Silver fluoride is the inorganic compound with the formula AgF. It is one of the three main fluorides of silver, the others being silver subfluoride and silver fluoride, AgF has relatively few niche applications, it has been employed as a fluorination and desilylation reagent in organic synthesis and in aqueous solution as a topical caries treatment in dentistry. The hydrates of AgF present as colourless, while pure anhydrous samples are yellow, ag2O + 2HF →2 AgF + H2O The structure of AgF has been determined by X-ray diffraction. At ambient temperature and pressure, silver fluoride exists as the polymorph AgF-I, the rock salt structure adopted by the other silver monohalides. The lattice parameter is 4.936 Å, significantly lower than those of AgCl and AgBr. Neutron and X-ray diffraction studies have shown that at 2.70 GPa, a structural transition occurs to a second polymorph with the caesium chloride structure. The associated decrease in volume is approximately ten percent, a third polymorph, AgF-III, forms on reducing the pressure to 2.59 GPa, and has an inverse nickel arsenide structure.
The lattice parameters are a =3.244 Å and c =6.24 Å, non-stochiometric behaviour is exhibited by all three polymorphs under extreme pressures. Silver fluoride exhibits unusual optical properties, the fundamental exciton for AgF lies at 4.63 eV. This discrepancy can be explained by positing transition from a band with largely silver 4d-orbital character. The high frequency refractive index is 1.73, in contrast with the other silver halides, anhydrous silver fluoride is not appreciably photosensitive, although the dihydrate is. Unlike the other halides, AgF is highly soluble in water. It is unique among silver compounds and the silver halides in that it forms the hydrates AgF.2, like the alkali metal fluorides, it dissolves in hydrogen fluoride to give a conducting solution. Silver fluoride finds application in chemistry for addition of fluoride across multiple bonds. For example, AgF adds to perfluoroalkenes in acetonitrile to give perfluoroalkylsilver derivatives and it can be used as a desulfuration-fluorination reagent on thiourea derived substrates.
Due to its solubility in water and organic solvents, it is a convenient source of fluoride ions. Tetralkylammonium fluorides can be prepared in the laboratory by the reaction of the tetralkylammonium bromide with an aqueous AgF solution. It is possible to coat a surface with a uniform silver microlayer by passing AgF vapour over it at 60–800 °C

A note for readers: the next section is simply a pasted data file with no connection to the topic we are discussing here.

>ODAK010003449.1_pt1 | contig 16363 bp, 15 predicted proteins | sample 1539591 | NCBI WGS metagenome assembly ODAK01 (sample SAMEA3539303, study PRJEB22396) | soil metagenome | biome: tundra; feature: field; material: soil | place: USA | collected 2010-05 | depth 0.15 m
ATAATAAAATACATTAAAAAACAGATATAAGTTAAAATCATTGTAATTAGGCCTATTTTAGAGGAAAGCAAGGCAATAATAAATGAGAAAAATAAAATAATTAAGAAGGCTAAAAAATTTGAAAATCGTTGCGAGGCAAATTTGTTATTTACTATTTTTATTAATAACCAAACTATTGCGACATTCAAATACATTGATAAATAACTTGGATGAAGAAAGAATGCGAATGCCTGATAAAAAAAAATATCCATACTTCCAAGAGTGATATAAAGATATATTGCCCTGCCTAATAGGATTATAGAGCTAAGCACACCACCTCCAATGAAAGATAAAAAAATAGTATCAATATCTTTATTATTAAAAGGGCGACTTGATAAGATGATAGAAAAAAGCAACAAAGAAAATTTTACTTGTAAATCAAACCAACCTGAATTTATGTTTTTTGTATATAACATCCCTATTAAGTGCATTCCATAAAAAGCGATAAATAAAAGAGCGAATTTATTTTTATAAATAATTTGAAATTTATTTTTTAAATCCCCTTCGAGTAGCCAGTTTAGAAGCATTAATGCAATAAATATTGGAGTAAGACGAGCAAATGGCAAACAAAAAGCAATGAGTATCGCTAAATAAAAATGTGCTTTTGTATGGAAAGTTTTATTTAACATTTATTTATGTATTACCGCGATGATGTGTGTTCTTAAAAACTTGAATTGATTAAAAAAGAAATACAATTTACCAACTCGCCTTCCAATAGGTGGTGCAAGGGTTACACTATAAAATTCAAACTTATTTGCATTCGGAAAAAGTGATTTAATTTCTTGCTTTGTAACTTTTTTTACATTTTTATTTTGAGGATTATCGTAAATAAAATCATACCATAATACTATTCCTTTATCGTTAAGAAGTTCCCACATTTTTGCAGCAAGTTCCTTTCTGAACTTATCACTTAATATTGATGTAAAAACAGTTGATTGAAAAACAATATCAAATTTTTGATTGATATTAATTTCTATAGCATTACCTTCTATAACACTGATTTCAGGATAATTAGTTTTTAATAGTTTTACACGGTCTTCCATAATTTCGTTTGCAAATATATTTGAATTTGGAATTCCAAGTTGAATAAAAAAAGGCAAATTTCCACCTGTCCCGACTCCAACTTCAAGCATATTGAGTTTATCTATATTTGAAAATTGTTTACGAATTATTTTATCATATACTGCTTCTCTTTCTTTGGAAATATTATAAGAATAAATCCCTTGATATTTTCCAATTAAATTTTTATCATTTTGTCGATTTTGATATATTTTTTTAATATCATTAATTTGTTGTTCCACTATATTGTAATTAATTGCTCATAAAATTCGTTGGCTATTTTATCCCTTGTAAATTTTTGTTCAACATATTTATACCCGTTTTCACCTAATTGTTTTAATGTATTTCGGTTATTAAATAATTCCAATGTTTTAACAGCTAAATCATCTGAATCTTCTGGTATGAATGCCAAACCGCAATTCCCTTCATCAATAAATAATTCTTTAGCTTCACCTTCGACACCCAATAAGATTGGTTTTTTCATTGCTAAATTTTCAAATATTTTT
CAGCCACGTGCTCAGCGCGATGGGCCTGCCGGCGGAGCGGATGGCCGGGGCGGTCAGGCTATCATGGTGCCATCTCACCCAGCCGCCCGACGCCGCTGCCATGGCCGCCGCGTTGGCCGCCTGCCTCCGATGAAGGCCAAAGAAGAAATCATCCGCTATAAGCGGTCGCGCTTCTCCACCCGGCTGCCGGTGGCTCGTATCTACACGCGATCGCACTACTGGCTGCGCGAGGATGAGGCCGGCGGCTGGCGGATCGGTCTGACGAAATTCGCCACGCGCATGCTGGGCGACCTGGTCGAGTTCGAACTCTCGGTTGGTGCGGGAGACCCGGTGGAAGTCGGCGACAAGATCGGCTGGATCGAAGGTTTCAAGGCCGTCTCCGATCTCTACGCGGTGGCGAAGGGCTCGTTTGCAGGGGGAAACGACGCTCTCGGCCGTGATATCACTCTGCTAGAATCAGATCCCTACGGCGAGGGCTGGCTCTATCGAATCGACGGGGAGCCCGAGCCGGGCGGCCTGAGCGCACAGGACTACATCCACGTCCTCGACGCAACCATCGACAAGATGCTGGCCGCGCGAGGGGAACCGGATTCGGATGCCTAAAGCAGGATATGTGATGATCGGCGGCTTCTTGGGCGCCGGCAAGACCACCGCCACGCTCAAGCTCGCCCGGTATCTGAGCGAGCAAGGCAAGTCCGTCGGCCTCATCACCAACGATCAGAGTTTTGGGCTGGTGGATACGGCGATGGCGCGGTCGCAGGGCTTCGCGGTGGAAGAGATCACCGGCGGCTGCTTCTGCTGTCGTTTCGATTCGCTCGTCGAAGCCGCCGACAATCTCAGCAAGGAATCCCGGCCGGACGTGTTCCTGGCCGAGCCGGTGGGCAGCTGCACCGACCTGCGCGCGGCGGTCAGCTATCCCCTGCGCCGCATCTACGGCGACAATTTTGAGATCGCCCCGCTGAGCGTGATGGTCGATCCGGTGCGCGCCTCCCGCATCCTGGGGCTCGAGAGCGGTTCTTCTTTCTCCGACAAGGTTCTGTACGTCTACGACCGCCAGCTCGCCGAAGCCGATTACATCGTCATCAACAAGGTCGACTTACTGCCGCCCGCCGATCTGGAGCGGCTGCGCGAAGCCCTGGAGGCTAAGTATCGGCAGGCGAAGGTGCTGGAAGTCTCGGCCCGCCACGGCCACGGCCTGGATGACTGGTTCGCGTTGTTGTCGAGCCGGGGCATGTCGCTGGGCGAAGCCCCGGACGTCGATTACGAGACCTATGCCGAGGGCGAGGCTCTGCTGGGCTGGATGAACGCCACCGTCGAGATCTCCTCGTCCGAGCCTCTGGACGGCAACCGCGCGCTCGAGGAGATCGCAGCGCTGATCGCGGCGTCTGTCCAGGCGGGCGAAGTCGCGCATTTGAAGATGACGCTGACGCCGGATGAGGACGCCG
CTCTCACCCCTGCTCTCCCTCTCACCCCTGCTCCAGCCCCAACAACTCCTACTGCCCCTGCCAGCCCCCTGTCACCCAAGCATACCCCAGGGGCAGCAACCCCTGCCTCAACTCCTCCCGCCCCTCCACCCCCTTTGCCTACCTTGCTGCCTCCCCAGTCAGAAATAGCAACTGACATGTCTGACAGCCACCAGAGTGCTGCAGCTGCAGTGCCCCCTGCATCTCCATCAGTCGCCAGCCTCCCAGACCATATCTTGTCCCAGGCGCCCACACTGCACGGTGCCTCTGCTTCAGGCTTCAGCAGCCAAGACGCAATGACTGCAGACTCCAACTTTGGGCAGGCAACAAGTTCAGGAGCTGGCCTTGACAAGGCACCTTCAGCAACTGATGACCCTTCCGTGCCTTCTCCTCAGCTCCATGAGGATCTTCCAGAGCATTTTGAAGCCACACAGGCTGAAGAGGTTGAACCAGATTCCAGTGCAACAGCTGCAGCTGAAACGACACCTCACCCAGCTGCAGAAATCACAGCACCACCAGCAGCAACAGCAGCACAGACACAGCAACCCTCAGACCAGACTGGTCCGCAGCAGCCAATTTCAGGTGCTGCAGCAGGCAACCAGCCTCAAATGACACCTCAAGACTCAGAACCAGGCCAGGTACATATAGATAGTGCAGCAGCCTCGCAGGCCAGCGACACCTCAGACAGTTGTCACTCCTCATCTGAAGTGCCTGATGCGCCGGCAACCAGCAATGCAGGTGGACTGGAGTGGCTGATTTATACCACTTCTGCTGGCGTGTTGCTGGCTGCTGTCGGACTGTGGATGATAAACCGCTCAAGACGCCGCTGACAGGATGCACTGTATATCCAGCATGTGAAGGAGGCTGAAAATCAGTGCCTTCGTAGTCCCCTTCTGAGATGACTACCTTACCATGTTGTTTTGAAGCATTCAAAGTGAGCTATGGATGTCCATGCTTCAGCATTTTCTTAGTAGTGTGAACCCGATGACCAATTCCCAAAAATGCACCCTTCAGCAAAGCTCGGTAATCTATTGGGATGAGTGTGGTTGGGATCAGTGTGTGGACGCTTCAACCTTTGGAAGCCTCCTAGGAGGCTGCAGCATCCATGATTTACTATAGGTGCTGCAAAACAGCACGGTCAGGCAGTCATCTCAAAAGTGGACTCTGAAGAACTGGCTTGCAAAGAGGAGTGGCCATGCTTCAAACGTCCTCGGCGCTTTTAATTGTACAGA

An aqueous solution is a solution in which the solvent is water. It is usually shown in chemical equations by appending to the relevant chemical formula, for example, a solution of table salt, or sodium chloride, in water would be represented as Na+ + Cl−. The word aqueous means pertaining to, related to, similar to, as water is an excellent solvent and is naturally abundant, it is a ubiquitous solvent in chemistry. Substances that are hydrophobic often do not dissolve well in water, an example of a hydrophilic substance is sodium chloride. Acids and bases are aqueous solutions, as part of their Arrhenius definitions, the ability of a substance to dissolve in water is determined by whether the substance can match or exceed the strong attractive forces that water molecules generate between themselves. If the substance lacks the ability to dissolve in water the molecules form a precipitate, reactions in aqueous solutions are usually metathesis reactions. Metathesis reactions are another term for double-displacement, that is, when a cation displaces to form a bond with the other anion.
The cation bonded with the latter anion will dissociate and bond with the other anion, aqueous solutions that conduct electric current efficiently contain strong electrolytes, while ones that conduct poorly are considered to have weak electrolytes. Those strong electrolytes are substances that are ionized in water. Nonelectrolytes are substances that dissolve in water yet maintain their molecular integrity, examples include sugar, urea and methylsulfonylmethane. When writing the equations of reactions, it is essential to determine the precipitate. To determine the precipitate, one must consult a chart of solubility, soluble compounds are aqueous, while insoluble compounds are the precipitate. Remember that there may not always be a precipitate, when performing calculations regarding the reacting of one or more aqueous solutions, in general one must know the concentration, or molarity, of the aqueous solutions. Solution concentration is given in terms of the form of the prior to it dissolving.
Metal ions in aqueous solution Solubility Dissociation Acid-base reaction theories Properties of water Zumdahl S.1997, 4th ed. Boston, Houghton Mifflin Company
An acid is a molecule or ion capable of donating a hydron, or, capable of forming a covalent bond with an electron pair. The first category of acids is the donors or Brønsted acids. In the special case of solutions, proton donors form the hydronium ion H3O+ and are known as Arrhenius acids. Brønsted and Lowry generalized the Arrhenius theory to include non-aqueous solvents, acids form aqueous solutions with a sour taste, can turn blue litmus red, and react with bases and certain metals to form salts. The word acid is derived from the Latin acidus/acēre meaning sour, an aqueous solution of an acid has a pH less than 7 and is colloquially referred to as acid, while the strict definition refers only to the solute. A lower pH means a higher acidity, and thus a higher concentration of hydrogen ions in the solution. Chemicals or substances having the property of an acid are said to be acidic, common aqueous acids include hydrochloric acid, acetic acid, sulfuric acid, and citric acid. As these examples show, acids can be solutions or pure substances, strong acids and some concentrated weak acids are corrosive, but there are exceptions such as carboranes and boric acid.